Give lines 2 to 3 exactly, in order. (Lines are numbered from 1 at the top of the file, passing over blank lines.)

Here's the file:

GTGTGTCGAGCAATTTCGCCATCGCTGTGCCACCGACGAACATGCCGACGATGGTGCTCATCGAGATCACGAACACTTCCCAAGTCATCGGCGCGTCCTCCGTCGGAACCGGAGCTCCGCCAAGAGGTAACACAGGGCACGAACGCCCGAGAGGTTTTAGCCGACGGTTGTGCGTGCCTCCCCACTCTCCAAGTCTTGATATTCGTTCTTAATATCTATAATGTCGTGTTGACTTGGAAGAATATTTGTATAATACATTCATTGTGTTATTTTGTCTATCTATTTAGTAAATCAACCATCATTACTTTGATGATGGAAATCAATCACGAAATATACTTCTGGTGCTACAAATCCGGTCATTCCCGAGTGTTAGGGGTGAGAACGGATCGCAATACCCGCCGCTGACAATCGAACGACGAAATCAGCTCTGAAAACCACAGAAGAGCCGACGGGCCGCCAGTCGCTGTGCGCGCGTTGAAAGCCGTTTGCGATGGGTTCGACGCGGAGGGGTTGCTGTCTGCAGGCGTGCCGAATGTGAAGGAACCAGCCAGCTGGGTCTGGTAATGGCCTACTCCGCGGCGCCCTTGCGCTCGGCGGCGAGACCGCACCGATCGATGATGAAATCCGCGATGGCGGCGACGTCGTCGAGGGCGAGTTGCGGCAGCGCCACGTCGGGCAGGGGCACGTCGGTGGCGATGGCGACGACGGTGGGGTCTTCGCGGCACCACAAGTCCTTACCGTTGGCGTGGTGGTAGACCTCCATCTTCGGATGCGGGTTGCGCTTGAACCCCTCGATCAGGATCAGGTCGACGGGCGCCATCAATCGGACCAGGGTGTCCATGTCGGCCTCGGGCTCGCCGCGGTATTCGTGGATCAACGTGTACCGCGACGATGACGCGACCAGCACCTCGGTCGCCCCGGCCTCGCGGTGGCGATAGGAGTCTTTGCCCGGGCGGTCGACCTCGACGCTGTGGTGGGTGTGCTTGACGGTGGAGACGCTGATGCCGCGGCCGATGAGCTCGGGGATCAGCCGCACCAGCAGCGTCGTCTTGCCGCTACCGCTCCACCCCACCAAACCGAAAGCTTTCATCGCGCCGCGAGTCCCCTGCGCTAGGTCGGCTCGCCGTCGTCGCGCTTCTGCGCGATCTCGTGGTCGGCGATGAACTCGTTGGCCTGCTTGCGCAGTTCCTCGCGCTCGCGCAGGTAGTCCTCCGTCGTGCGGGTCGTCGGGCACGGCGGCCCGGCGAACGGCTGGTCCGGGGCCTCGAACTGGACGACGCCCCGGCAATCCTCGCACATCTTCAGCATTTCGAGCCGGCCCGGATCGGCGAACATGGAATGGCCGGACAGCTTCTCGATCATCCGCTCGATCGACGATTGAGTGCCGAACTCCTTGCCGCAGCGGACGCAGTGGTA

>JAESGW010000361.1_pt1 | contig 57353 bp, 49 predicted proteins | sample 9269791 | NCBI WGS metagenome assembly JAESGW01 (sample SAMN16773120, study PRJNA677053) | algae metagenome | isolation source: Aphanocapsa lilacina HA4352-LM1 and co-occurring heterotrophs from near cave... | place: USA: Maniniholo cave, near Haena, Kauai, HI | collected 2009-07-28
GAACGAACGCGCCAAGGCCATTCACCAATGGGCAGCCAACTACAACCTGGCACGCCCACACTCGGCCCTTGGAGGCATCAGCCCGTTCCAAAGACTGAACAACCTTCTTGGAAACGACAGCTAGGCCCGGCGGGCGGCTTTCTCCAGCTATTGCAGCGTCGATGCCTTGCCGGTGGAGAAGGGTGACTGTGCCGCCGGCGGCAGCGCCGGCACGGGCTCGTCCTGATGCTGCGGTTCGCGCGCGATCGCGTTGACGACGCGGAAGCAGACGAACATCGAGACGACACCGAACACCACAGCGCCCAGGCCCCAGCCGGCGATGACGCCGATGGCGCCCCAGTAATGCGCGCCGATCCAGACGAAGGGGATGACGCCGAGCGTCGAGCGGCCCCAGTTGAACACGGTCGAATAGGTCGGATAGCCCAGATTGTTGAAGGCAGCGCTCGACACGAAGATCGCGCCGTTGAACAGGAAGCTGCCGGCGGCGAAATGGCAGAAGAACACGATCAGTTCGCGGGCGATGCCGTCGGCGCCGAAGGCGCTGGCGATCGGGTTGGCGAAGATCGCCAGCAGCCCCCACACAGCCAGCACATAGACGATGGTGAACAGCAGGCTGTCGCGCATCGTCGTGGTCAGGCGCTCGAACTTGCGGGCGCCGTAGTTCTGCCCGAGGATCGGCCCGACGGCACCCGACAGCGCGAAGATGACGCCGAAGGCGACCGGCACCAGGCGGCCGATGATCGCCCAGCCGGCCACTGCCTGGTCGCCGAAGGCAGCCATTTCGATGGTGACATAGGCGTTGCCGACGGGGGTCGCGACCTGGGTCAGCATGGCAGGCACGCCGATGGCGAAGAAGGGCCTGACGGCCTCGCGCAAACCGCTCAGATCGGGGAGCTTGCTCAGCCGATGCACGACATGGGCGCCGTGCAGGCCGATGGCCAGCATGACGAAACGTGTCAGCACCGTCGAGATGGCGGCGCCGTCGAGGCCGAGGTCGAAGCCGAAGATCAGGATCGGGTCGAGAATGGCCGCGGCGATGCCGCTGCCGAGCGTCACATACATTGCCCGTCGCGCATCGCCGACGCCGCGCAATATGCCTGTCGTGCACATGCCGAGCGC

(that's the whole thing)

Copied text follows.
>JAESGW010000361.1_pt1 | contig 57353 bp, 49 predicted proteins | sample 9269791 | NCBI WGS metagenome assembly JAESGW01 (sample SAMN16773120, study PRJNA677053) | algae metagenome | isolation source: Aphanocapsa lilacina HA4352-LM1 and co-occurring heterotrophs from near cave... | place: USA: Maniniholo cave, near Haena, Kauai, HI | collected 2009-07-28
GAACGAACGCGCCAAGGCCATTCACCAATGGGCAGCCAACTACAACCTGGCACGCCCACACTCGGCCCTTGGAGGCATCAGCCCGTTCCAAAGACTGAACAACCTTCTTGGAAACGACAGCTAGGCCCGGCGGGCGGCTTTCTCCAGCTATTGCAGCGTCGATGCCTTGCCGGTGGAGAAGGGTGACTGTGCCGCCGGCGGCAGCGCCGGCACGGGCTCGTCCTGATGCTGCGGTTCGCGCGCGATCGCGTTGACGACGCGGAAGCAGACGAACATCGAGACGACACCGAACACCACAGCGCCCAGGCCCCAGCCGGCGATGACGCCGATGGCGCCCCAGTAATGCGCGCCGATCCAGACGAAGGGGATGACGCCGAGCGTCGAGCGGCCCCAGTTGAACACGGTCGAATAGGTCGGATAGCCCAGATTGTTGAAGGCAGCGCTCGACACGAAGATCGCGCCGTTGAACAGGAAGCTGCCGGCGGCGAAATGGCAGAAGAACACGATCAGTTCGCGGGCGATGCCGTCGGCGCCGAAGGCGCTGGCGATCGGGTTGGCGAAGATCGCCAGCAGCCCCCACACAGCCAGCACATAGACGATGGTGAACAGCAGGCTGTCGCGCATCGTCGTGGTCAGGCGCTCGAACTTGCGGGCGCCGTAGTTCTGCCCGAGGATCGGCCCGACGGCACCCGACAGCGCGAAGATGACGCCGAAGGCGACCGGCACCAGGCGGCCGATGATCGCCCAGCCGGCCACTGCCTGGTCGCCGAAGGCAGCCATTTCGATGGTGACATAGGCGTTGCCGACGGGGGTCGCGACCTGGGTCAGCATGGCAGGCACGCCGATGGCGAAGAAGGGCCTGACGGCCTCGCGCAAACCGCTCAGATCGGGGAGCTTGCTCAGCCGATGCACGACATGGGCGCCGTGCAGGCCGATGGCCAGCATGACGAAACGTGTCAGCACCGTCGAGATGGCGGCGCCGTCGAGGCCGAGGTCGAAGCCGAAGATCAGGATCGGGTCGAGAATGGCCGCGGCGATGCCGCTGCCGAGCGTCACATACATTGCCCGTCGCGCATCGCCGACGCCGCGCAATATGCCTGTCGTGCACATGCCGAGCGC